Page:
M is for Manatee: Facts for Kids

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manatee baby and momphoto: psyberartist via flickr 

These aquatic giants are gentle, clever and very, very big. Read on for some fun facts about the beloved manatee.

1. There are three species of Manatee (Trichechus). They are the West African manatee (T. senegalensis), the Amazonian manatee (T. inunguis) and the West Indian manatee (T. manatus). The West Indian manatee is the species seen frequenting the Florida Coast.

2. The common nickname for the manatee is the sea cow.

3. Manatees are believed to account for at least some of the early-explorer’s mermaid sightings.

4. They can reach 13-feet long and weigh as much as 3,000 pounds.

5. But don’t be fooled by their size: they are gentle giants. They graze on water grasses, weeds and algae. They are the only aquatic herbivore.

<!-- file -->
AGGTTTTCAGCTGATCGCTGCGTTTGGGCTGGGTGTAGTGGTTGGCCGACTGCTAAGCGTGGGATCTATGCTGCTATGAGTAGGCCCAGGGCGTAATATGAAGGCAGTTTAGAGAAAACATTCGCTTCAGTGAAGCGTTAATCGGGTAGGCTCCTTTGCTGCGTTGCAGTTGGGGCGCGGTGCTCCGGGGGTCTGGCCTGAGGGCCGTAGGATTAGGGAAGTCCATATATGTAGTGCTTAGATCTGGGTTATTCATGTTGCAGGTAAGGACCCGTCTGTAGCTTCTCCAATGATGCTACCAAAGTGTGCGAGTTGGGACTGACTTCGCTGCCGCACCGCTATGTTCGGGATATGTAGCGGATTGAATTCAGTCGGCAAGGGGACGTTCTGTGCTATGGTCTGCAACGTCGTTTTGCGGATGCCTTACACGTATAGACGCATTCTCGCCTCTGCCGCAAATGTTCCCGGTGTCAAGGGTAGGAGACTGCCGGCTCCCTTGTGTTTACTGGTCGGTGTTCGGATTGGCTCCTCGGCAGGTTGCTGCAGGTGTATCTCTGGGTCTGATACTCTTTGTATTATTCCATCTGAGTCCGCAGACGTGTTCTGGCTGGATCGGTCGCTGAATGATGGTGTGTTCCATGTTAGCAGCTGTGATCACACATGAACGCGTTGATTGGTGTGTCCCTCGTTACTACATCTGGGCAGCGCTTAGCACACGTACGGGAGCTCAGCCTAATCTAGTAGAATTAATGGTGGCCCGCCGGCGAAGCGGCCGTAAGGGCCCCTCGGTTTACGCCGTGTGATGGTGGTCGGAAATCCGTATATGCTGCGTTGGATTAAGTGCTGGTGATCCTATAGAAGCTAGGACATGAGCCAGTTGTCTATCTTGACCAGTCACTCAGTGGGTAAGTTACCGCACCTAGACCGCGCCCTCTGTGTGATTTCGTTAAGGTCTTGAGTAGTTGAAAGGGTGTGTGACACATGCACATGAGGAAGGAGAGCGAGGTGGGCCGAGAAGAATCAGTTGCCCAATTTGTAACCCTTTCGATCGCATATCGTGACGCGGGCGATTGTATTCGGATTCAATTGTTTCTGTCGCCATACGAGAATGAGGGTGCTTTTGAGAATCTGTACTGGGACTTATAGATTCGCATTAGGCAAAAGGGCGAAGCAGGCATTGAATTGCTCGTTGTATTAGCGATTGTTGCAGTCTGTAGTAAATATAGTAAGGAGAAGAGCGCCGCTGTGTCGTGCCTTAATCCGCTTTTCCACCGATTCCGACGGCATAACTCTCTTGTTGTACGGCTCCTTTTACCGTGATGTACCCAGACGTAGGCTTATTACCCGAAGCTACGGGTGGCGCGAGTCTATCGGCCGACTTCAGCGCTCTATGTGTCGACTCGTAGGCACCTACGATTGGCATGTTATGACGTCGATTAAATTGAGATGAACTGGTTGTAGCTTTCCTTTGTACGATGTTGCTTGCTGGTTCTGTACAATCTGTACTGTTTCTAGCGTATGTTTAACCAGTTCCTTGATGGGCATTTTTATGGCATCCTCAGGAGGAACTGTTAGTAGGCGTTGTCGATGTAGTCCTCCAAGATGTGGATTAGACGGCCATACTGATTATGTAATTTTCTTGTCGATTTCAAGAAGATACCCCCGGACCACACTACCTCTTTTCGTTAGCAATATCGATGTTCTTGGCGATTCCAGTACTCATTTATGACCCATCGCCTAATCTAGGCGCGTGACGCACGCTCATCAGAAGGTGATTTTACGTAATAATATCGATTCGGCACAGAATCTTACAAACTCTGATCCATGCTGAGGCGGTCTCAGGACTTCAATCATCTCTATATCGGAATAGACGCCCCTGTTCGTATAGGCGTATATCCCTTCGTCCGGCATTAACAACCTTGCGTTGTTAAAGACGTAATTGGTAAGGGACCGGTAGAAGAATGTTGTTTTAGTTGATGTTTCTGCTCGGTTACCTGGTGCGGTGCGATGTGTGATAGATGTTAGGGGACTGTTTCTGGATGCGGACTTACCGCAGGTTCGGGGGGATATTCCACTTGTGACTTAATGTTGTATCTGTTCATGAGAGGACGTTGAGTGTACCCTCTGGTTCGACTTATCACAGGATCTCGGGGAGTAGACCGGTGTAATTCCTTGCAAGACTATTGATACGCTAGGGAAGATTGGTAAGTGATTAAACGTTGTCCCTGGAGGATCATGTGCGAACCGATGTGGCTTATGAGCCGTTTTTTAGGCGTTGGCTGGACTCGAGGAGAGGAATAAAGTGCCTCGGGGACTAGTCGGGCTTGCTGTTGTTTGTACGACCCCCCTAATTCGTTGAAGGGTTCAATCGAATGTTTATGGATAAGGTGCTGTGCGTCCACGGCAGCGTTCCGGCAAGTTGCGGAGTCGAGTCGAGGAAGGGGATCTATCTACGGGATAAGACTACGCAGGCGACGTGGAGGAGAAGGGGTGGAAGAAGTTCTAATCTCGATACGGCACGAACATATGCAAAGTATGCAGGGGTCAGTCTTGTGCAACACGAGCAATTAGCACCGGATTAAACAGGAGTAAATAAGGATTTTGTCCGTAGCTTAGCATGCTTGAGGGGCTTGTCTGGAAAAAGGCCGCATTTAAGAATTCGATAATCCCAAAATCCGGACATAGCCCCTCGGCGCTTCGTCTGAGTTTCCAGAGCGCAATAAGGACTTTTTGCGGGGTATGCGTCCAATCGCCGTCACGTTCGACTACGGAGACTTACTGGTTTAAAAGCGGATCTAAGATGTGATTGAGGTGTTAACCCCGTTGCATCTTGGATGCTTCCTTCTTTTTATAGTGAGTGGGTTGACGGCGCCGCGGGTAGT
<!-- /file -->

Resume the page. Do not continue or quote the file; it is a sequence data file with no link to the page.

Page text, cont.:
6. In fact, an adult manatee can eat 1/10 of its weight in a day.

7. Manatees use their flippers to walk along the bottom of the body of water, feeling for food. When they find it, they scoop it up toward their mouths with their flipper.

8. Manatees are mammals, and they have one baby every two to five years. The babies are born underwater. Females are pregnant for about 1 year. The young nurse for 1-½-2 years.

9. Manatees live in the water but they need air to survive. They surface every few minutes when active and can stay under for as long as 20 minutes if still.

10. Babies need help getting up to the surface for their first breath. Shortly after birth they are able to swim on their own: usually within an hour.

11. Most mammals have seven neck vertebrae but the both the manatee and the sloth have just six. This means that manatees can’t turn their heads.

12. Besides the dugong, the manatee’s closest living relative is the elephant.

13. Manatees can actually swim up to 20 MPH.

14. Manatees face a number of dangers in their native waters: boating accidents can harm or even kill manatees and things like plastics in the water can cause health problems. You can learn more about how to protect manatees even if you live thousands of miles away, by visiting Save the Manatee. 

—Amber Guetebier

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